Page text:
PLANNING | Logik tower rejected in rare Manchester refusal
Proposals for a 35-storey tower by Andrew Flintoff-fronted developer Logik have been rejected by Manchester City Council’s planning committee, the second time this year councillors have gone against officer recommendations to approve a high-profile scheme.
Logik proposed a scheme at Arundel Street, Castlefield, designed by SimpsonHaugh and presented by planner Deloitte Real Estate that includes a total of 386 apartments in the tower, with a 10-storey building and the redevelopment of an existing low-rise warehouse alongside. The plans had already been examined at September’s committee, but a decision became deadlocked with five votes for and against.
At yesterday’s meeting, there were passionate representations against the project by the Britannia Bay Community Forum, represented by Louise Pullen, as well as Hulme ward councillors. Pullen said: “There have been no concessions, no amendments, some talk but no action. We’re not saying we don’t want development here, but we do want the committee to reject this and the proposal to be re-designed, to give Hulme something to be proud of.”
Heritage architect Stephen Levrant spoke in favour of the project, arguing that the assumption that tall buildings cannot be developed alongside heritage assets is a “fallacy”, adding that “history doesn’t stop, and these can be the heritage buildings of tomorrow”.
The committee was not won over, with Cllr James Wilson stating the view that the development would dominate the Castlefield conservation area, particularly the grade two-listed St George’s church. At the final count there were seven votes against the scheme.
This year has seen a step change in how Manchester City Council’s planning committee has dealt with projects. The council’s planning department works closely with developers prior to an application being formally submitted, meaning that by the time a scheme reaches committee it comes with a recommendation to approve. Historically the elected members on the committee followed these recommendations, but in recent months there has been heated debate in the council chamber. The start of this year saw aparthotel plans at Shudehill by developer Salboy come to committee three times; each time councillors criticised its height while planning officers justified it, and finally the project was refused.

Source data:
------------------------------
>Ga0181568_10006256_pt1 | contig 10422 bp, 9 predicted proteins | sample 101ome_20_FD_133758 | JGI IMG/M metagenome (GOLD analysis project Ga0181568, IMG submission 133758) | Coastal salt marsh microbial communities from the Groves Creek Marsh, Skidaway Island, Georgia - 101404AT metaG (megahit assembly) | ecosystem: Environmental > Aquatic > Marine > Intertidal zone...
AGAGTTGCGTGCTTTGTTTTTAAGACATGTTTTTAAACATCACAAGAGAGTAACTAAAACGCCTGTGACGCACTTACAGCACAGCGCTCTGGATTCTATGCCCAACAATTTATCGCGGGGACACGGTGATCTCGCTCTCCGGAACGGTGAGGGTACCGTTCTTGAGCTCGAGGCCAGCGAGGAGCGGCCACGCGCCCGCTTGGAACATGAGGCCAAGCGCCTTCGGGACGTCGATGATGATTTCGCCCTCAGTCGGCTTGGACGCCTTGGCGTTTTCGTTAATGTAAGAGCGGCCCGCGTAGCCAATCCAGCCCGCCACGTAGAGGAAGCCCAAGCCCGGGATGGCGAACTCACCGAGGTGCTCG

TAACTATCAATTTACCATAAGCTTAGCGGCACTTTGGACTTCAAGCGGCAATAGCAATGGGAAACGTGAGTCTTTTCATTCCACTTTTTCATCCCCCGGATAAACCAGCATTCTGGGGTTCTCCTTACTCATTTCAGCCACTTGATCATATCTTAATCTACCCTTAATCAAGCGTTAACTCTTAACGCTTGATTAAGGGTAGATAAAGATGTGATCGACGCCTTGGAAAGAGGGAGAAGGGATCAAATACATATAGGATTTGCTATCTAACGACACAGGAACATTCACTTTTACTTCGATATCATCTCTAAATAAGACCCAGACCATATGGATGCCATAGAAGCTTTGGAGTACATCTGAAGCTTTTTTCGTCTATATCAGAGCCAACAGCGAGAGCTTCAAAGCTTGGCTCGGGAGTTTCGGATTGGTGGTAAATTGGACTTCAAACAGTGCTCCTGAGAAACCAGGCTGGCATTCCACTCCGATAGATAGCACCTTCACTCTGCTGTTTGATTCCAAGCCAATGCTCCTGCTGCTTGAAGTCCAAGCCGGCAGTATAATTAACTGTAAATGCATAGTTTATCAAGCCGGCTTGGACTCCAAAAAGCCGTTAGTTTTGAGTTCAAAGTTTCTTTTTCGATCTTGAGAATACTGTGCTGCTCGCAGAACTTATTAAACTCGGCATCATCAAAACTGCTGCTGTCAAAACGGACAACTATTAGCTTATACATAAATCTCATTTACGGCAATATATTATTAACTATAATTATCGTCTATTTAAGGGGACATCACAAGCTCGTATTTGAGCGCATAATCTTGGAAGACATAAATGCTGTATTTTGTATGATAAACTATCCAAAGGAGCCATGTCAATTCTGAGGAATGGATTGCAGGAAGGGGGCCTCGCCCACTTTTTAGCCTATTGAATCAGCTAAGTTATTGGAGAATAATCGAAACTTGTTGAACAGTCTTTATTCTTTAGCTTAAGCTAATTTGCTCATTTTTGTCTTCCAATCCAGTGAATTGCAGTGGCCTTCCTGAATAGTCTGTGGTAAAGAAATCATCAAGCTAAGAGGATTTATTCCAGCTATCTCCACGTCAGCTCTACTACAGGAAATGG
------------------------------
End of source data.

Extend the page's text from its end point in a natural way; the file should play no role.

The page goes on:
This change has been attributed by many in the development community to last year’s departure of council chief executive Sir Howard Bernstein. Bernstein was keen on enabling construction and easing the path for investors into the city, and Manchester’s planning process was seen as an efficient one for those developers who gained his support. However since he retired from the council in March 2017, the outcome of planning committees has become less predictable.
While vocal elected members and debate over the appropriateness of developments can be viewed as a triumph for democracy, uncertainty over planning results may be off-putting for developers who previously saw Manchester as a straightforward city to build in.
Meanwhile, at the same committee MMU secured consent for its plans to build 491 apartments in blocks ranging from six to 16 storeys in height at the Birley Fields site, close to the Hulme Arch. GWP Architecture is the project’s designer, with Deloitte again advising on planning. The site had an existing outline consent for 475 apartments.
Hulme councillors objected to the project, speaking on behalf of residents of neighbouring Hornchurch Court, but the proposals won through.